Legends Of The Gods The Egyptian Texts, edited with Translations
Page: 14PLATE II. Horus driving his spear into the Hippopotamus-fiend; behind him stands one of his "Blacksmiths".
PLATE III. Horus driving his spear into the belly of the Hippopotamus-fiend as he lies on his back; behind stands on of his "Blacksmiths".
Horus and Isis capturing the Hippopotamus-fiend.
In the 363rd year of his reign Ra-Harmakhis[FN#23] was in Nubia with his army with the intention of destroying those who had conspired against him; because of their conspiracy (auu) Nubia is called "Uaua" to this day. From Nubia Ra-Harmakhis sailed down the river to Edfu, where Heru-Behutet entered his boat, and told him that his foes were conspiring against him. Ra-Harmakhis in answer addressed Heru-Behutet as his son, and commanded him to set out without delay and slay the wicked rebels. Then Heru-Behutet took the form of a great winged Disk, and at once flew up into the sky, where he took the place of Ra, the old Sun-god. Looking down from the height of heaven he was able to discover the whereabouts of the rebels, and he pursued them in the form of a winged disk. Then he attacked them with such violence that they became dazed, and could neither see where they were going, nor hear, the result of this being that they slew each other, and in a very short time they were all dead. Thoth, seeing this, told Ra that because Horus had appeared as a great winged disk he must be called "Heru- Behutet," and by this name Horus was known ever after at Edfu. Ra embraced Horus, and referred with pleasure to the blood which he had shed, and Horus invited his father to come and look upon the slain. Ra set out with the goddess Ashthertet (`Ashtoreth) to do this, and they saw the enemies lying fettered on the ground. The legend here introduces a number of curious derivations of the names of Edfu, &c., which are valueless, and which remind us of the derivations of place- names propounded by ancient Semitic scribes.
[FN#23] i.e., Ra on the horizon.
PLATE V. Horus standing on the back of the Hippopotamus-fiend, and spearing him in the presence of Isis.
The "Butcher-priest" slicing open the Hippopotamus-fiend.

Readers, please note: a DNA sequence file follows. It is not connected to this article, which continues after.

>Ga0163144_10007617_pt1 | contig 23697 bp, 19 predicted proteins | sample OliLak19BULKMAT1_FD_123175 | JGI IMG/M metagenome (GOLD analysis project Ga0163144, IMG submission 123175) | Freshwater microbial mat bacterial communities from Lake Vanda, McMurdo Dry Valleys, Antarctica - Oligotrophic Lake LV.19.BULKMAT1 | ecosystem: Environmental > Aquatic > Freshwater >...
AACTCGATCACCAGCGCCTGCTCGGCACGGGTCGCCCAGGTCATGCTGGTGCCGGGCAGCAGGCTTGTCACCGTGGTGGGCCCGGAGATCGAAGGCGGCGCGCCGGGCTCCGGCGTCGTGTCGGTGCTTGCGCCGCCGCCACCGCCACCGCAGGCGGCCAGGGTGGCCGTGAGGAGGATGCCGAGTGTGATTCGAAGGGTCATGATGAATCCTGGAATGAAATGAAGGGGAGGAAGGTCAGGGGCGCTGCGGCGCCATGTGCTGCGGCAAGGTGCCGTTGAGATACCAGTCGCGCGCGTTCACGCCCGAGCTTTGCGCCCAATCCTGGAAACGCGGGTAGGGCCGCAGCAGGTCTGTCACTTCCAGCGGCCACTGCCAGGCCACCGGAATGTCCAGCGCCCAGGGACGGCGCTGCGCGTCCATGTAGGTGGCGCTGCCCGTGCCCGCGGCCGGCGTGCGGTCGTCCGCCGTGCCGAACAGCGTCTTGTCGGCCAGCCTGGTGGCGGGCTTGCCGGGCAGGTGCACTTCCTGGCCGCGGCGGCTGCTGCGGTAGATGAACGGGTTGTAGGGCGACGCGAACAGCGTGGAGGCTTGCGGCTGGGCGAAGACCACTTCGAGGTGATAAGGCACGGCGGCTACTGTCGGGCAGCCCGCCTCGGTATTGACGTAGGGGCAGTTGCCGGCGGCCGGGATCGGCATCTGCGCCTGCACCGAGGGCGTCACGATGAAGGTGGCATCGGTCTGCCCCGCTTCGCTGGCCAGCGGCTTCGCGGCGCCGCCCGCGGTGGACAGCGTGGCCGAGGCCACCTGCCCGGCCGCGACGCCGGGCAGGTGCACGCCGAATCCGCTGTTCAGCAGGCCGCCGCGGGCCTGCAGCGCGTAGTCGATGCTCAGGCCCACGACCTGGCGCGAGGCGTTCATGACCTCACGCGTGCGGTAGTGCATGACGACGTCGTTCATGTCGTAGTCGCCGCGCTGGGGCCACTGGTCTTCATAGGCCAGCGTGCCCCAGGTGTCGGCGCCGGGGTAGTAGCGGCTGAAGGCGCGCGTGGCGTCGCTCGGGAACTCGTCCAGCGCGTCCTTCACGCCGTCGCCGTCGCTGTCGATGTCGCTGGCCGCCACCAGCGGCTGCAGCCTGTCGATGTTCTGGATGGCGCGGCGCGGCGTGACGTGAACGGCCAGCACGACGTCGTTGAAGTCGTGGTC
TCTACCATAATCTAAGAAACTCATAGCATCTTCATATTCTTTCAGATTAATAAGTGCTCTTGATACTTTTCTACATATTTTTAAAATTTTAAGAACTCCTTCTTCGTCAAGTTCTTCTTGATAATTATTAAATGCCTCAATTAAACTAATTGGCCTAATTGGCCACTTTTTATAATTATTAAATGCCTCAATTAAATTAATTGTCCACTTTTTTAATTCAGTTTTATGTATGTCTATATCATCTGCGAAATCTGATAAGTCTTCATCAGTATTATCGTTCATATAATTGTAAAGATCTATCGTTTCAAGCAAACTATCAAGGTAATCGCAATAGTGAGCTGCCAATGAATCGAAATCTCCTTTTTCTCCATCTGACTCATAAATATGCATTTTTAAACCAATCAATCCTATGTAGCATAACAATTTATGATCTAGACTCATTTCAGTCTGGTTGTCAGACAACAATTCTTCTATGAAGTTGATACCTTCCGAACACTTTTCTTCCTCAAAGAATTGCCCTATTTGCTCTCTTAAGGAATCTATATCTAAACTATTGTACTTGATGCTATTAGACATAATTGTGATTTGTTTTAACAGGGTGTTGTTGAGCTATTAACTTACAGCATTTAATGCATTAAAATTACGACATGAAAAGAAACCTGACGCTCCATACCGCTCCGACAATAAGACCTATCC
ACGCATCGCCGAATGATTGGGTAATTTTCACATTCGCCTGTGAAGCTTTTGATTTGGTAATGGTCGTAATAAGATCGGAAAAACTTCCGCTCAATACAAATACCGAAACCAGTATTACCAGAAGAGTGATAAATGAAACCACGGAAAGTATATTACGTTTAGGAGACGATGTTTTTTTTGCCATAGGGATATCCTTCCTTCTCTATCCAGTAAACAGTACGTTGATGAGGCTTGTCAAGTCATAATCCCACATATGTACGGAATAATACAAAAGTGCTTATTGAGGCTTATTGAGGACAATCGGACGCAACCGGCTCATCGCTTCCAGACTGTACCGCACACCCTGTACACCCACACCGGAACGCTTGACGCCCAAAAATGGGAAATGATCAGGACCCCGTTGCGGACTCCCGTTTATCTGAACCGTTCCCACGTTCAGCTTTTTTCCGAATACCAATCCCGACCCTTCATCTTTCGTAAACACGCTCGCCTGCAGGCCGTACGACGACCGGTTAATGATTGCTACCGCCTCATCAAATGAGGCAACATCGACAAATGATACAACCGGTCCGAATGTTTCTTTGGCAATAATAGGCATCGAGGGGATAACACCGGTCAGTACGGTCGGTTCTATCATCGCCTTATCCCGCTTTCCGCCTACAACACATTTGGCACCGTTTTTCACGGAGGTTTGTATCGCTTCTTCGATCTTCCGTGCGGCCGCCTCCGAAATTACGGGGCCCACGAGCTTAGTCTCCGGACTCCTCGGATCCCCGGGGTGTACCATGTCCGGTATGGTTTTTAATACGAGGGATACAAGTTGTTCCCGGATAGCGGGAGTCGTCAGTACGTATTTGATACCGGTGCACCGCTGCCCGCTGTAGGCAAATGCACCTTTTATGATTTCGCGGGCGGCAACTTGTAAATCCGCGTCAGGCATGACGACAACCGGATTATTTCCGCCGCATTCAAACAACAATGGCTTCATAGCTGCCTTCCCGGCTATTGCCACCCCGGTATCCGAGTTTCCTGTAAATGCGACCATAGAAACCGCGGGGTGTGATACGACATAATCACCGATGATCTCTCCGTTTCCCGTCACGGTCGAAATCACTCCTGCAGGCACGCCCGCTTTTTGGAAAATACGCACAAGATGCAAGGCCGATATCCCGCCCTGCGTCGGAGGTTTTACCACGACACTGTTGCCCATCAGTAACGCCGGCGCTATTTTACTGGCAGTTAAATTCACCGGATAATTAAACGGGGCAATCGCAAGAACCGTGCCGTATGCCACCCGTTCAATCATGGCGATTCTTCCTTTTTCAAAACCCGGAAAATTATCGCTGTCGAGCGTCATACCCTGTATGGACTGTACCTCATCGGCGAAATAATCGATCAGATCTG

In gladness of heart Ra proposed a sail on the Nile, but as soon as his enemies heard that he was coming, they changed themselves into crocodiles and hippopotami, so that they might be able to wreck his boat and devour him. As the boat of the god approached them they opened their jaws to crush it, but Horus and his followers came quickly on the scene, and defeated their purpose. The followers of Horus here mentioned are called in the text "Mesniu," i.e., "blacksmiths," or "workers in metal," and they represent the primitive conquerors of the Egyptians, who were armed with metal weapons, and so were able to overcome with tolerable ease the indigenous Egyptians, whose weapons were made of flint and wood. Horus and his "blacksmiths" were provided with iron lances and chains, and, baying cast the chains over the monsters in the river, they drove their lances into their snouts, and slew 651 of them. Because Horus gained his victory by means of metal weapons, Ra decreed that a metal statue of Horus should be placed at Edfu, and remain there for ever, and a name was given to the town to commemorate the great battle that had taken place there. Ra applauded Horus for the mighty deeds which be had been able to perform by means of the spells contained in the "Book of Slaying the Hippopotamus." Horus then associated with himself the goddesses Uatchet and Nekhebet, who were in the form of serpents, and, taking his place as the winged Disk on the front of the Boat of Ra, destroyed all the enemies of Ra wheresoever he found them. When the remnant of the enemies of Ra, saw that they were likely to be slain, they doubled back to the South, but Horus pursued them, and drove them down the river before him as far as Thebes. One battle took place at Tchetmet, and another at Denderah, and Horus was always victorious; the enemies were caught by chains thrown over them, and the deadly spears of the Blacksmiths drank their blood.